Jackson had already picked up the ball, and dribbled it back to the outside. Without checking to see whether Matt was ready, he fired up a perimeter shot. The ball bounced once on the front of the hoop before dropping through.

"That's game," Jackson said, flashing his annoyingly cocky grin. "See you boys later."

     Despite being constantly provoked, Matt learns to temper his reactions, and he discovers firsthand that sometimes walking away from a fight is the most difficult and brave action to take. Through all of this, one of the constant themes is sportsmanship as the team members learn to put aside their differences in order to support each other on the court. In contrast, Jackson Grant bullies and even physically attacks his teammates, loses his spot on the basketball team, loses respect from many of his peers and ultimately, and lets down his team.

     Matt matures as a result of a difficult situation in which he becomes involved. The relationship between Matt and Phil is tested in this situation as Matt unwittingly becomes part of a group of boys that spray paint racist comments on the back of Phil's family store. As in any real situation of this nature, the right course of action is obvious to Matt, but he finds it difficult to deal with because there are complicating factors. Matt was initially excited to be invited to hang out with this group of older boys. Admitting his involvement in the incident is something that Matt is naturally nervous about since it could jeopardize his friendship with Phil. As he figures out how to deal with the problem, Matt understands the importance of doing the right thing. Later on in the story, Jackson shows up drunk at Phil's store. Thus, Matt and his friends deal with the issues of alcohol abuse and the appropriate use of physical force. Clearly, these are issues which young people face in their lives. Without being obvious and dogmatic, author Jeff Rud shows that it is possible to handle problems without resorting to violence. More importantly, the author demonstrates that, by communicating with family and friends, people of any age can deal with their problems in the best way.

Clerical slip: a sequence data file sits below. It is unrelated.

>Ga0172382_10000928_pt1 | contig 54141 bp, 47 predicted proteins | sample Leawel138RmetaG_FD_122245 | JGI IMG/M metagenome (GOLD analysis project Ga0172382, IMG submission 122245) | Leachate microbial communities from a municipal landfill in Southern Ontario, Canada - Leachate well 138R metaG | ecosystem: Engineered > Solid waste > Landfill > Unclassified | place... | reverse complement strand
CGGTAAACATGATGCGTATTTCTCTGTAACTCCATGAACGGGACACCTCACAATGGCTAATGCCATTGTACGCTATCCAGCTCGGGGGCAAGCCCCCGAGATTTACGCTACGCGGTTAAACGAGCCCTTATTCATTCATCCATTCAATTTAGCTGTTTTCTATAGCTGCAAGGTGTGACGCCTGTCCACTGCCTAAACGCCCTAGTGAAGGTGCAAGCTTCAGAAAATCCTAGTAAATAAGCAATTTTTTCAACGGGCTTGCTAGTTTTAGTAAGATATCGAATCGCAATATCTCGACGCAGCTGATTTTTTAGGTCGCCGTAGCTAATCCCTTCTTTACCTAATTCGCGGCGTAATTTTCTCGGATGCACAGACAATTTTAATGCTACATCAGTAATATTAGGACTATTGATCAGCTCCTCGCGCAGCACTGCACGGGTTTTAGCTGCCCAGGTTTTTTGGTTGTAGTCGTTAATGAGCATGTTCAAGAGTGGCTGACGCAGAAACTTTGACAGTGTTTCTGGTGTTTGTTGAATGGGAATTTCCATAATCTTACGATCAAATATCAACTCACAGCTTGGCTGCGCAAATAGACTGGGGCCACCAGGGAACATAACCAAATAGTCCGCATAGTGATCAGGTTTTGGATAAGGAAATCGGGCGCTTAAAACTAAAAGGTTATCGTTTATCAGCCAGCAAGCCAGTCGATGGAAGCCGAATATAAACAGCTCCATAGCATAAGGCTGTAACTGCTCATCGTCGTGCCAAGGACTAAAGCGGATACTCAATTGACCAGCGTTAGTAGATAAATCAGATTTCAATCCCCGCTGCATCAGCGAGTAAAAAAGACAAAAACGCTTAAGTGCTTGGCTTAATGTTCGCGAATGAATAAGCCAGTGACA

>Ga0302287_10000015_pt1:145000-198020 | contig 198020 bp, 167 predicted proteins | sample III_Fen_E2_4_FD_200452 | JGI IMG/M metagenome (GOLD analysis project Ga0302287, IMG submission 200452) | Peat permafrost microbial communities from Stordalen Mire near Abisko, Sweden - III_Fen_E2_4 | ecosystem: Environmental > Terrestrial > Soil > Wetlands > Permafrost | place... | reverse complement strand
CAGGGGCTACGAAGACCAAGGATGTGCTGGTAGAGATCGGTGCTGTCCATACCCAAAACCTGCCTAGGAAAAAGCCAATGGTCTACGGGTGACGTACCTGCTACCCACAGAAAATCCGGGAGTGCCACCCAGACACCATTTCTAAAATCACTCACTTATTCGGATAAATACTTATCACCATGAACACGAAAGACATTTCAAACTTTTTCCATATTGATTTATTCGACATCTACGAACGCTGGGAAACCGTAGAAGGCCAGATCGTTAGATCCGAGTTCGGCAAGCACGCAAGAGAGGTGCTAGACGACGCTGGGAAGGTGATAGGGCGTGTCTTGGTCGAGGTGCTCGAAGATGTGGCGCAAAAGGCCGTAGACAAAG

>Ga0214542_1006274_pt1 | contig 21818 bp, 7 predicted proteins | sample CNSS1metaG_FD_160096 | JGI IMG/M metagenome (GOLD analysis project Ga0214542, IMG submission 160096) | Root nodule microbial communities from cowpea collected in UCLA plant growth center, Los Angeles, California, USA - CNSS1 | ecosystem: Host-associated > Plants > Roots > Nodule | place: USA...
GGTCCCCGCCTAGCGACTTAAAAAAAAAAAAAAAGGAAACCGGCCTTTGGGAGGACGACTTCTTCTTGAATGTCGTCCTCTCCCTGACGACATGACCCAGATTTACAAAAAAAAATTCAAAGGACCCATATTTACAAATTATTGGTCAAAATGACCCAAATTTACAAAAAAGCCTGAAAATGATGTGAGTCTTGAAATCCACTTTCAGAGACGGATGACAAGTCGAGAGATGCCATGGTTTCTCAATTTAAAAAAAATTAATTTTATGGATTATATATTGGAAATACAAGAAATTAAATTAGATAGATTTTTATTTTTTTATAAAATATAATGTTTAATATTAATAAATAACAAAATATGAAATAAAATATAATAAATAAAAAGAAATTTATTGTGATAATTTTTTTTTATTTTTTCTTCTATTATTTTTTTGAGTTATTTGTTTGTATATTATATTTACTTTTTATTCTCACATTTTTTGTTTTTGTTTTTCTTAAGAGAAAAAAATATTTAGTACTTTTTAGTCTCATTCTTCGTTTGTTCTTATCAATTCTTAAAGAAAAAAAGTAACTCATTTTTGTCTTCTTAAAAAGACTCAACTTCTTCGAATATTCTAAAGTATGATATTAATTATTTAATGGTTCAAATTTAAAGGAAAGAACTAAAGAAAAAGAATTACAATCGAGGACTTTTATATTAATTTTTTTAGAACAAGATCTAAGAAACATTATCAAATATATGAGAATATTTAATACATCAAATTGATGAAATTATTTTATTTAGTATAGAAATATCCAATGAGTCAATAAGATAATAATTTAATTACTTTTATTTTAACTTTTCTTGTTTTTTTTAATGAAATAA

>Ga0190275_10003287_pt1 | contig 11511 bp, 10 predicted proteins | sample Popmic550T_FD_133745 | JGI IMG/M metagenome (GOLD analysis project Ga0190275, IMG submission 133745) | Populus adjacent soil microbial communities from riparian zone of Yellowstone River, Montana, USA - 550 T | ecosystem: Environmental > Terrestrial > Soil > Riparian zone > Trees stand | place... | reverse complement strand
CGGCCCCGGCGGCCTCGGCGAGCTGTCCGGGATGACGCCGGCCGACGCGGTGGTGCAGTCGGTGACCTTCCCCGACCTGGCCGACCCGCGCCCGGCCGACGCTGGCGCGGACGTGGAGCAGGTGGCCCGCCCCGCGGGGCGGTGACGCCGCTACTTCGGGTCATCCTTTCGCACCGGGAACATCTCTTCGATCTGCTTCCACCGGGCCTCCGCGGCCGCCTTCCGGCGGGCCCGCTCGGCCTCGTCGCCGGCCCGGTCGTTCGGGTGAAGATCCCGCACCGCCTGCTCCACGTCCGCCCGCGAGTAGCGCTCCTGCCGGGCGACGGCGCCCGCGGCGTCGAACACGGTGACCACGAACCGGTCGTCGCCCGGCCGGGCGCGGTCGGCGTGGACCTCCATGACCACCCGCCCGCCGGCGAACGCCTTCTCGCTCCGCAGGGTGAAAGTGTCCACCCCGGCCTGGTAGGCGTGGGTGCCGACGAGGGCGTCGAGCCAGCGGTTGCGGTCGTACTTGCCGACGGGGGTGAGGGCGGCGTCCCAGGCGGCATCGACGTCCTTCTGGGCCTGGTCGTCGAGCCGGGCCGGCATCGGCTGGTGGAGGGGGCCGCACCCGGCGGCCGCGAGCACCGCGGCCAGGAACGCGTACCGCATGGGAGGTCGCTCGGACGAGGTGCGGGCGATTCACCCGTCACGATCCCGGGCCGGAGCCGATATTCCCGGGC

Essentially, In the Paint is about a boy and his friends entering middle school and hoping to play on the basketball team. The pace is fast, and Rud keeps the court scenes exciting as he uses real terminology that avid basketball fans will find interesting, but he keeps it simple enough so less knowledgeable basketball fans can still imagine the action. As they face real-life dilemmas, the boys learn that they can rely on each other and on their families to cope with issues such as alcohol, fighting, racism, loyalty and bullying. In the Paint deals with all of the issues in a way that even reluctant readers will find intriguing.


Dana Eagles-Daley is an Intermediate Special Education Teacher in Ottawa, ON.

To comment on this title or this review, send mail to cm@umanitoba.ca.